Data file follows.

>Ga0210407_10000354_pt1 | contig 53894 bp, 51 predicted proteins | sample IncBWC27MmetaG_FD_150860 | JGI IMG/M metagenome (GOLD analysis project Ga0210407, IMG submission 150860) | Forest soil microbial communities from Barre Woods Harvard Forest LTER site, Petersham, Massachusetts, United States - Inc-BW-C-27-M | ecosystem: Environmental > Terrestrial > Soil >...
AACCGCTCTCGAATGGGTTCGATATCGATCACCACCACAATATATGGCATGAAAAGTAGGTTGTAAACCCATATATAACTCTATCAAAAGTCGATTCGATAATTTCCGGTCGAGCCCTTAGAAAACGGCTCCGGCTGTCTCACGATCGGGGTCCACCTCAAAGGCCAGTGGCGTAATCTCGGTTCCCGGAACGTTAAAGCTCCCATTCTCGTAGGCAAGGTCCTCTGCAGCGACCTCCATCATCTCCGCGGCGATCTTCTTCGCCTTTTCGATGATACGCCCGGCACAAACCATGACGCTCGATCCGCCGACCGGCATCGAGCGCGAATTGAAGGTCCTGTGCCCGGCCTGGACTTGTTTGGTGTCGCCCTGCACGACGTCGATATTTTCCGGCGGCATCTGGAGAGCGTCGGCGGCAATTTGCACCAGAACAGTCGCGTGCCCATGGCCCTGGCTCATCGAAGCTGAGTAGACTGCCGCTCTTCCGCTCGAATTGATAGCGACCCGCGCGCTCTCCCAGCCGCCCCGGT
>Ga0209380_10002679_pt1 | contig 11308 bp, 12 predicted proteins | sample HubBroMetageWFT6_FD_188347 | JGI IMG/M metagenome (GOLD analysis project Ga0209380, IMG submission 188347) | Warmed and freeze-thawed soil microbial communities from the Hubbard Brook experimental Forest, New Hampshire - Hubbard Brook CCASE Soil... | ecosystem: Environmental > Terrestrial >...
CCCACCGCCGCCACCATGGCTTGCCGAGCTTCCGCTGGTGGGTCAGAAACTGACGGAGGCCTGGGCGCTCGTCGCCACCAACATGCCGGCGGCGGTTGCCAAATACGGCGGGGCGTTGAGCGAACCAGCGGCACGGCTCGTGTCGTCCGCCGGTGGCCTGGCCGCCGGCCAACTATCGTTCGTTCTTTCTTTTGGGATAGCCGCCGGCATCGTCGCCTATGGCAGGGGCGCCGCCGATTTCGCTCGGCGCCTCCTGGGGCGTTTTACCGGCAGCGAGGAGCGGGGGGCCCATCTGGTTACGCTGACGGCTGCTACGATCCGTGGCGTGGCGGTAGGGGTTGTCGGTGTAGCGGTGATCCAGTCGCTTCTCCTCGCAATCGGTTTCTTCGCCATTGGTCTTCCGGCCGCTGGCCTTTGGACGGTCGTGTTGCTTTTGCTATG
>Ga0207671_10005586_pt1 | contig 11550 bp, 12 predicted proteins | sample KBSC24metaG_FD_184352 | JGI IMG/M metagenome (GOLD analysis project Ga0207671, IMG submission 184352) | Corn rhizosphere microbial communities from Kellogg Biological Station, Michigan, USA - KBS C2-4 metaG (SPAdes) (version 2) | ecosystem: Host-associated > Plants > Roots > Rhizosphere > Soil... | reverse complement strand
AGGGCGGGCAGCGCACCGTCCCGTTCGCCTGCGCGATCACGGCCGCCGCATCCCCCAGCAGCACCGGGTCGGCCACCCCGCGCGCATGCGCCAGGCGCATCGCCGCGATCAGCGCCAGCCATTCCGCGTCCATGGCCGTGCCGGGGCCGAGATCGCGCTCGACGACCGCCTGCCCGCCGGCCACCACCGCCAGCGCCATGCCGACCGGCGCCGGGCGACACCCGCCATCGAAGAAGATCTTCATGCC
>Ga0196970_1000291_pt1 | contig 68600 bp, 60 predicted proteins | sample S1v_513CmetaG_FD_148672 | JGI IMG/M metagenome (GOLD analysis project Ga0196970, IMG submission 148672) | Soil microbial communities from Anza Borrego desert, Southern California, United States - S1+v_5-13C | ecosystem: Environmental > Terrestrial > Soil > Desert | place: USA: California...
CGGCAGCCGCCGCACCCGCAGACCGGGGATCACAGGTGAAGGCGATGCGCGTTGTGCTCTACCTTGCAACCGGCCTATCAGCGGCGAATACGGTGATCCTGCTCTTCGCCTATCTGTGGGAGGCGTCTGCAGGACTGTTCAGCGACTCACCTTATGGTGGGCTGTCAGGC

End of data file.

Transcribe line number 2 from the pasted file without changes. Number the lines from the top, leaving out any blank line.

AACCGCTCTCGAATGGGTTCGATATCGATCACCACCACAATATATGGCATGAAAAGTAGGTTGTAAACCCATATATAACTCTATCAAAAGTCGATTCGATAATTTCCGGTCGAGCCCTTAGAAAACGGCTCCGGCTGTCTCACGATCGGGGTCCACCTCAAAGGCCAGTGGCGTAATCTCGGTTCCCGGAACGTTAAAGCTCCCATTCTCGTAGGCAAGGTCCTCTGCAGCGACCTCCATCATCTCCGCGGCGATCTTCTTCGCCTTTTCGATGATACGCCCGGCACAAACCATGACGCTCGATCCGCCGACCGGCATCGAGCGCGAATTGAAGGTCCTGTGCCCGGCCTGGACTTGTTTGGTGTCGCCCTGCACGACGTCGATATTTTCCGGCGGCATCTGGAGAGCGTCGGCGGCAATTTGCACCAGAACAGTCGCGTGCCCATGGCCCTGGCTCATCGAAGCTGAGTAGACTGCCGCTCTTCCGCTCGAATTGATAGCGACCCGCGCGCTCTCCCAGCCGCCCCGGT